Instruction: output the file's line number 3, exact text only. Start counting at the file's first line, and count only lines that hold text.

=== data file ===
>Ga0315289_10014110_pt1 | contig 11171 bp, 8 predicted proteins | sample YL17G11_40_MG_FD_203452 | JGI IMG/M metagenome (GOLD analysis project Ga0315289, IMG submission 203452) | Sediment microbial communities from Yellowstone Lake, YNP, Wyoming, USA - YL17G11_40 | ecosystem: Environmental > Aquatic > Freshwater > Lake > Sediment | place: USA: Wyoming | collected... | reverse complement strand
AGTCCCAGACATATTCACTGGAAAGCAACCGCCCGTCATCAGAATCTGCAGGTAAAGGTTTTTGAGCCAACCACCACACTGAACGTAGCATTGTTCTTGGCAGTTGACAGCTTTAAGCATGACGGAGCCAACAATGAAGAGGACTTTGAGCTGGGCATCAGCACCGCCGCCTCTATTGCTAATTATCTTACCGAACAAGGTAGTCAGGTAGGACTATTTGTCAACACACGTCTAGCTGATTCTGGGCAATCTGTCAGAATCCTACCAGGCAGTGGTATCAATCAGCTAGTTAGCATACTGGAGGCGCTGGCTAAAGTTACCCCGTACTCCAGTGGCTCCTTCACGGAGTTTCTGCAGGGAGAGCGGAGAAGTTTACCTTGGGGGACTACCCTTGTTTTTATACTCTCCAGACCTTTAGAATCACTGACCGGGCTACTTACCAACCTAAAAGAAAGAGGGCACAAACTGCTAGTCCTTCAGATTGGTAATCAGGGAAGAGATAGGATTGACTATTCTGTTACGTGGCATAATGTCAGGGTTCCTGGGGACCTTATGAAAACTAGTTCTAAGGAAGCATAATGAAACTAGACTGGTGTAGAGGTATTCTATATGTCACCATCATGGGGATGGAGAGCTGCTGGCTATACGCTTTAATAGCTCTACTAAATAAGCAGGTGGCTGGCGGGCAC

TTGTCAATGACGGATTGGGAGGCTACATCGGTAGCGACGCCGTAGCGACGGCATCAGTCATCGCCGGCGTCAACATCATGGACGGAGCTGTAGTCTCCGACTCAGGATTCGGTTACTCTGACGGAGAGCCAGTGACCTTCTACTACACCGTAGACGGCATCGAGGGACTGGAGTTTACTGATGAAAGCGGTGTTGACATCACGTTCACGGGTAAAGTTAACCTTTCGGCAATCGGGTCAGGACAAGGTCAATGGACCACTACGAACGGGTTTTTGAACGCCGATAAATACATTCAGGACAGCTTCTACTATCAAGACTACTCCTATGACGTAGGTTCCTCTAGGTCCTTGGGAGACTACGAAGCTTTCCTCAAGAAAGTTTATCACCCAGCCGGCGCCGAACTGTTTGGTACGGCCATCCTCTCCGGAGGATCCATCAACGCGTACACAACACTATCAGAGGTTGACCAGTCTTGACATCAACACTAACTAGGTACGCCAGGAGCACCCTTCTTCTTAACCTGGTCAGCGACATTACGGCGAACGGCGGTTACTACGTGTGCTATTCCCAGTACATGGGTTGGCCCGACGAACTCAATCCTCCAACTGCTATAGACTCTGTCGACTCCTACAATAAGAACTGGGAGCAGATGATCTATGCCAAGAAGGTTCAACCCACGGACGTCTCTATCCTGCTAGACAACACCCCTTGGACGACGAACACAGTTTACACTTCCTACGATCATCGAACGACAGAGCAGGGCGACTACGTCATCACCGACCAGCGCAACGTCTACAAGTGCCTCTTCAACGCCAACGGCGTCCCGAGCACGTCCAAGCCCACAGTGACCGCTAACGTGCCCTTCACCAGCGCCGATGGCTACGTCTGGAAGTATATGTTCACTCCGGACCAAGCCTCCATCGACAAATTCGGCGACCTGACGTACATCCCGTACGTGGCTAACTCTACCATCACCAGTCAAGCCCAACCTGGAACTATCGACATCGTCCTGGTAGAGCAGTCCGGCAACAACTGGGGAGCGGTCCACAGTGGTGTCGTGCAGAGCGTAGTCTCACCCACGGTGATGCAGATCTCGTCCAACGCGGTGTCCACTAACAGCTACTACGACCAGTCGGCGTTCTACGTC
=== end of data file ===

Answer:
TTGTCAATGACGGATTGGGAGGCTACATCGGTAGCGACGCCGTAGCGACGGCATCAGTCATCGCCGGCGTCAACATCATGGACGGAGCTGTAGTCTCCGACTCAGGATTCGGTTACTCTGACGGAGAGCCAGTGACCTTCTACTACACCGTAGACGGCATCGAGGGACTGGAGTTTACTGATGAAAGCGGTGTTGACATCACGTTCACGGGTAAAGTTAACCTTTCGGCAATCGGGTCAGGACAAGGTCAATGGACCACTACGAACGGGTTTTTGAACGCCGATAAATACATTCAGGACAGCTTCTACTATCAAGACTACTCCTATGACGTAGGTTCCTCTAGGTCCTTGGGAGACTACGAAGCTTTCCTCAAGAAAGTTTATCACCCAGCCGGCGCCGAACTGTTTGGTACGGCCATCCTCTCCGGAGGATCCATCAACGCGTACACAACACTATCAGAGGTTGACCAGTCTTGACATCAACACTAACTAGGTACGCCAGGAGCACCCTTCTTCTTAACCTGGTCAGCGACATTACGGCGAACGGCGGTTACTACGTGTGCTATTCCCAGTACATGGGTTGGCCCGACGAACTCAATCCTCCAACTGCTATAGACTCTGTCGACTCCTACAATAAGAACTGGGAGCAGATGATCTATGCCAAGAAGGTTCAACCCACGGACGTCTCTATCCTGCTAGACAACACCCCTTGGACGACGAACACAGTTTACACTTCCTACGATCATCGAACGACAGAGCAGGGCGACTACGTCATCACCGACCAGCGCAACGTCTACAAGTGCCTCTTCAACGCCAACGGCGTCCCGAGCACGTCCAAGCCCACAGTGACCGCTAACGTGCCCTTCACCAGCGCCGATGGCTACGTCTGGAAGTATATGTTCACTCCGGACCAAGCCTCCATCGACAAATTCGGCGACCTGACGTACATCCCGTACGTGGCTAACTCTACCATCACCAGTCAAGCCCAACCTGGAACTATCGACATCGTCCTGGTAGAGCAGTCCGGCAACAACTGGGGAGCGGTCCACAGTGGTGTCGTGCAGAGCGTAGTCTCACCCACGGTGATGCAGATCTCGTCCAACGCGGTGTCCACTAACAGCTACTACGACCAGTCGGCGTTCTACGTC